Sunday, March 18, 2012

The Vatican and the WWII Jews

Israel and the Holy See take baby steps towards change

Tel Aviv
For the first time, an Israeli diplomat has recognized that the rescuing of Jews in Italy during the Holocaust could not have taken place without the Vatican's supervision
Andrea Tornielli
The simple and direct words used yesterday by the Ambassador of Israel to the Holy See, Mordechai Lewy, passed almost unnoticed.  Yet those few lines of his speech, pronounced on the occasion of the presentation of the medal of "Righteous Among Nations" in memory of the priest Don Gaetano Orionine Piccinini, mark an epoch-making change.   For decades, in fact, no one had heard an Israeli diplomat say that the Jews rescued had been welcomed in the Eternal City «under the supervision of the highest summits of the Vatican».  
These are the words of the Ambassador:  "From the day of the round-up in the Rome ghetto on October 16, 1943, and the days that followed, monasteries and orphanages run by religious orders opened their doors to Jews and we have reason to believe that this happened under the supervision of the highest levels of the Vatican, who were therefore informed of these actions, it would therefore be a mistake to state that the Catholic Church, the Vatican and the Pope himself opposed efforts to save the Jews".  
"The truth is rather quite different - continued Lewy - they helped whenever they could.  The fact that the Vatican could not prevent the departure of the train that led to the extermination camp, during the three-day raid, from October 16th to 18th,  only increased the willingness on the part of the Vatican, to offer their premises as refuge for the Jews".  
"The Roman Jews had a traumatic reaction.  They saw in the Pope a sort of protector and they expected him to save them and avoid the worst.  Well, we all know what happened, but we must also admit that the train that departed on October 18, 1943 was the only convoy that the Nazis were able to organize from Rome to Auschwitz".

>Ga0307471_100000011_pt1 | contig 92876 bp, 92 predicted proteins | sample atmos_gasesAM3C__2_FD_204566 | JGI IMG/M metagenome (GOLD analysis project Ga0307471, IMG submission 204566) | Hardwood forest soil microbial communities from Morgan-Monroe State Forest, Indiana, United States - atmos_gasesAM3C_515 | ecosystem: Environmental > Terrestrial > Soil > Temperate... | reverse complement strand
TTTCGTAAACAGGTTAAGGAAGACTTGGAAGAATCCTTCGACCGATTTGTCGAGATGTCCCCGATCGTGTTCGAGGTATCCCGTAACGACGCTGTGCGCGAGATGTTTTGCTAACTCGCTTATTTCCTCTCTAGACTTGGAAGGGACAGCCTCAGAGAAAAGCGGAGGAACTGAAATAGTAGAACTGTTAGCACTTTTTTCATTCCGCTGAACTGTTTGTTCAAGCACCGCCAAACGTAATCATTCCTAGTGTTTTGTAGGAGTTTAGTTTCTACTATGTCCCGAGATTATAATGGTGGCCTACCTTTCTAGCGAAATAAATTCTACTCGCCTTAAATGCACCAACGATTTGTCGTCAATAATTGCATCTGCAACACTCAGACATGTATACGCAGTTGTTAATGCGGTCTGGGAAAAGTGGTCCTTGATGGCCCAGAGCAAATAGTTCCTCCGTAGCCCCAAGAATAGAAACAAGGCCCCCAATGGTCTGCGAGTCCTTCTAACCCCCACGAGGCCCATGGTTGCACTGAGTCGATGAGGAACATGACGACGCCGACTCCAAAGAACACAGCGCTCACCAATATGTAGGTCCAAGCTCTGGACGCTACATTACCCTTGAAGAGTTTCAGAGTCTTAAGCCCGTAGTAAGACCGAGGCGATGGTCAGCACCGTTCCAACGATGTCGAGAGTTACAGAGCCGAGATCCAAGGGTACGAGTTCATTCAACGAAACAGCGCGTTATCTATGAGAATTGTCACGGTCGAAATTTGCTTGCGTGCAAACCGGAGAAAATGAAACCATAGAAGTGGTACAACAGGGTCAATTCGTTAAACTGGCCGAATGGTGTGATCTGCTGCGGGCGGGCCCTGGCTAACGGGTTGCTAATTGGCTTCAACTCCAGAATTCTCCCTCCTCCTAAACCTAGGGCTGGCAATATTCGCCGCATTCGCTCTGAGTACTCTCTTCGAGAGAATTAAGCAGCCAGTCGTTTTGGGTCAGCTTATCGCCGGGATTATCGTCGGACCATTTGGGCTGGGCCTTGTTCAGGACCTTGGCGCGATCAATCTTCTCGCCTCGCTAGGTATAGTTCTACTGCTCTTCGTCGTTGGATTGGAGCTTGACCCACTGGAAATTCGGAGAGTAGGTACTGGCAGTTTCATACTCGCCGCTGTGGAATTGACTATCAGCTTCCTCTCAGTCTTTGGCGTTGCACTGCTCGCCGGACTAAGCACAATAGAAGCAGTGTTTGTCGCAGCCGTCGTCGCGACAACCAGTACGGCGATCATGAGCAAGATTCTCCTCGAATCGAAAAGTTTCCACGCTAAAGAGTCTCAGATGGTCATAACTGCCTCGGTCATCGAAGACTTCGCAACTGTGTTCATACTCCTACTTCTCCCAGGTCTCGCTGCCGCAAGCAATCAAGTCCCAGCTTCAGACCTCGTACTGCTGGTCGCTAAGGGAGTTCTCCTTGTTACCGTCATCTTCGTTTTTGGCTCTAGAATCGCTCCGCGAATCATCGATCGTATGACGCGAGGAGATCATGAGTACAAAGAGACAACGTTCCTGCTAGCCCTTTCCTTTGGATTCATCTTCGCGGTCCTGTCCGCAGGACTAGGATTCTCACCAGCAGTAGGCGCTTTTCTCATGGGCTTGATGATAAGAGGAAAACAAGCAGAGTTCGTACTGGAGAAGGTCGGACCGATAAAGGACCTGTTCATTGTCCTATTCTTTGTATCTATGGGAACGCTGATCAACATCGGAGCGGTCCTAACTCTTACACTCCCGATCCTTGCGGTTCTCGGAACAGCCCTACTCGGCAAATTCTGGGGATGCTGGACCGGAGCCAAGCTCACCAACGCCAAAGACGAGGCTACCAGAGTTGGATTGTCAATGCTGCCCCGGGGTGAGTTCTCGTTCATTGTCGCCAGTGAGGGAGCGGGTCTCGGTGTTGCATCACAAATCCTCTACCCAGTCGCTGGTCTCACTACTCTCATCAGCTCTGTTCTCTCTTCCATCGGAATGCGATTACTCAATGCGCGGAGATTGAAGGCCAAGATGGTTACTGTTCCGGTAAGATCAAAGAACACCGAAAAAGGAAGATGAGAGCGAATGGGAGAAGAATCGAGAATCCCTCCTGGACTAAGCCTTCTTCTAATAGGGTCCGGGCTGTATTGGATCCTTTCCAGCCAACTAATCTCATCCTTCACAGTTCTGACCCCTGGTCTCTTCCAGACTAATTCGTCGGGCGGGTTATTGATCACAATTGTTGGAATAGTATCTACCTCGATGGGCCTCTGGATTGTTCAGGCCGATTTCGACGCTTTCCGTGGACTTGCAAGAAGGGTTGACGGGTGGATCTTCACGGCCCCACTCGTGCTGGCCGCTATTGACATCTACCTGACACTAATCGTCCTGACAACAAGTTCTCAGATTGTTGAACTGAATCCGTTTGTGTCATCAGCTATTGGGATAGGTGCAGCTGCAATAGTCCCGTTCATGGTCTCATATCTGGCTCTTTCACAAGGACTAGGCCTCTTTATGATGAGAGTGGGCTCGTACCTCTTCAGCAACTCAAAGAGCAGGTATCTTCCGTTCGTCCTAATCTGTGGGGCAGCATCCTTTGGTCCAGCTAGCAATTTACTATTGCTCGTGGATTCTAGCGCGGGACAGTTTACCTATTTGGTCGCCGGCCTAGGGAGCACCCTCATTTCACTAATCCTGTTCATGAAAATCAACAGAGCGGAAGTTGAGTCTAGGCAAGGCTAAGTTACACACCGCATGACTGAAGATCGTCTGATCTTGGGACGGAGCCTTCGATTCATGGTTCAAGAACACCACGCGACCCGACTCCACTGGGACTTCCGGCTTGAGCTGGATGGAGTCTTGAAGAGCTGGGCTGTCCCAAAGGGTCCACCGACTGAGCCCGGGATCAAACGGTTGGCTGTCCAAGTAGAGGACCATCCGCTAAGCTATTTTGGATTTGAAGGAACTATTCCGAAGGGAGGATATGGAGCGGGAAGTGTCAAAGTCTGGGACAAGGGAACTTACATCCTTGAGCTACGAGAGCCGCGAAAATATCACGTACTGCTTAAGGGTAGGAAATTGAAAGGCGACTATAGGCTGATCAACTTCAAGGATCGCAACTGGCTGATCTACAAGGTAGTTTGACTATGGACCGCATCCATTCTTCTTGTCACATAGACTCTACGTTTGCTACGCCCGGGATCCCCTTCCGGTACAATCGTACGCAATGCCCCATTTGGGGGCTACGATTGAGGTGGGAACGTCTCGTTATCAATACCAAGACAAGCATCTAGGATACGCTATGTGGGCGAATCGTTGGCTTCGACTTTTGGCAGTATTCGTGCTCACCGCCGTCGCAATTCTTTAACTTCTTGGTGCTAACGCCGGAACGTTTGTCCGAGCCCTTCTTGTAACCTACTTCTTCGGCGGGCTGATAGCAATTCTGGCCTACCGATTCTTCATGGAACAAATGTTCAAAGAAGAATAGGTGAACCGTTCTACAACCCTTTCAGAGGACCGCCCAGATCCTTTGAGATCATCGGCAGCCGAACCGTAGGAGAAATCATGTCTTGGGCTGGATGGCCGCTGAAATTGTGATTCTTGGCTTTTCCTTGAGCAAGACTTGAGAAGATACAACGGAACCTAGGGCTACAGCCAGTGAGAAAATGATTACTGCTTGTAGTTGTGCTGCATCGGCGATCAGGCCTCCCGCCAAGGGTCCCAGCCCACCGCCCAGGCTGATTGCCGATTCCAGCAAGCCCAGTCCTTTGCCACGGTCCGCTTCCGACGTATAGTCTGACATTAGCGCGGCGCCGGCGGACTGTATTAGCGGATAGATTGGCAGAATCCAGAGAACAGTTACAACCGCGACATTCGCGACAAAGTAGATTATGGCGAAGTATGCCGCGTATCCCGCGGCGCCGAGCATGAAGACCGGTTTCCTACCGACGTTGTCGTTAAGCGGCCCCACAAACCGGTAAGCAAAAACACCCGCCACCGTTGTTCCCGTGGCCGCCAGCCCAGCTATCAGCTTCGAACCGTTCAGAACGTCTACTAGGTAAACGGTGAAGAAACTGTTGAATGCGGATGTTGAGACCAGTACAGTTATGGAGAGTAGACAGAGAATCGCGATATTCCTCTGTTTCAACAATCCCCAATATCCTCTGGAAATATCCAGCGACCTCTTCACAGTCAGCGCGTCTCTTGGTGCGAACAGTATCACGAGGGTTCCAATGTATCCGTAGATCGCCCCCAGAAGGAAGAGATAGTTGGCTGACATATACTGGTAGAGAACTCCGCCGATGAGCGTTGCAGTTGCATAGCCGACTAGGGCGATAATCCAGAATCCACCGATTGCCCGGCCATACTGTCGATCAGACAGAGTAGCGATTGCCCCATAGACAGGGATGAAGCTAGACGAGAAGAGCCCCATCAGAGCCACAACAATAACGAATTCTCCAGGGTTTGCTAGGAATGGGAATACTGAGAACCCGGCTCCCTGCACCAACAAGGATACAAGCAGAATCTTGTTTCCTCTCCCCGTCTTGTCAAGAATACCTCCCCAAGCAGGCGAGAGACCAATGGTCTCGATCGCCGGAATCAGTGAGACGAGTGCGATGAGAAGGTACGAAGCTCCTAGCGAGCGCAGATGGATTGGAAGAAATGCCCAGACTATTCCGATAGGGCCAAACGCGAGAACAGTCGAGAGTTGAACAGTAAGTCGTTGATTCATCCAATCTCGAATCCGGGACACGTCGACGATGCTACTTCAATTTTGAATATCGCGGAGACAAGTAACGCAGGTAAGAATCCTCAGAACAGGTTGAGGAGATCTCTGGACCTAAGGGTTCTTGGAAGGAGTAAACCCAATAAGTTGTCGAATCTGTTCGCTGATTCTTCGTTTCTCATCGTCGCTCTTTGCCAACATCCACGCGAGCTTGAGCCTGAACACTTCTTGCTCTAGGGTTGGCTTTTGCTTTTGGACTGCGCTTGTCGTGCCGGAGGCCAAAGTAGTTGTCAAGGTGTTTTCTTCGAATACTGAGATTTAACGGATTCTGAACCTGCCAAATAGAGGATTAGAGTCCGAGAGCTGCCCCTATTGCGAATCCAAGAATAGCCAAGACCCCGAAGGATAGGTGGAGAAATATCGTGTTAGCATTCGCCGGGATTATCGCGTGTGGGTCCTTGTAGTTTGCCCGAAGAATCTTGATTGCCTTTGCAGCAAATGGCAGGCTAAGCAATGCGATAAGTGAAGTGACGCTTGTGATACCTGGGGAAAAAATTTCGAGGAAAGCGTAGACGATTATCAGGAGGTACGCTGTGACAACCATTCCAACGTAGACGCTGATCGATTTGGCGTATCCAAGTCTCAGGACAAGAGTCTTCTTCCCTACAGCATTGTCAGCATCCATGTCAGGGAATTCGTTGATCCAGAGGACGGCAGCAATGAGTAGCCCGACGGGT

More accurate and recent research on Italy, such as that published by the historian Grazia Loparco, show that in more than 100 cities and 102 countries (these figures are constantly being updated and are growing), there were about 500 male and female religious houses that hid Jews to help them escape deportation.  
Particularly significant is the issue of Rome, because in the capital of Christianity, of the approximately 750 religious houses present (475 female and 270 male) we possess certain and documented information that at least 220 female and 70 male institutes housed Jews for a few months, for a total of about 4,500.  
This help is historically documented and could not be denied. The historical question, over which controversy thickened, was another:  was all this the result of the spontaneous generosity of individuals or was it run by the Vatican?  With figures like these, all it takes is common sense to understand how all this cannot only be chance.  The cloistered convents that opened their doors could not have done so without knowing that it was what the Pope wanted.
Now Ambassador Levy recognizes that the Jews could not have been rescued without the Vatican’s supervision.  Obviously, this finding does not close the debated issue on the "silence" of Pius XII, it does not exhaust the debate on what had been done and on how much more could have been done, nor deny that inside the Holy See, there were clashes again, as there had been before, between the different positions.  But the words of the Israeli diplomat represent a significant step forward, towards more peaceful discussions and, above all, a more realistic outlook.

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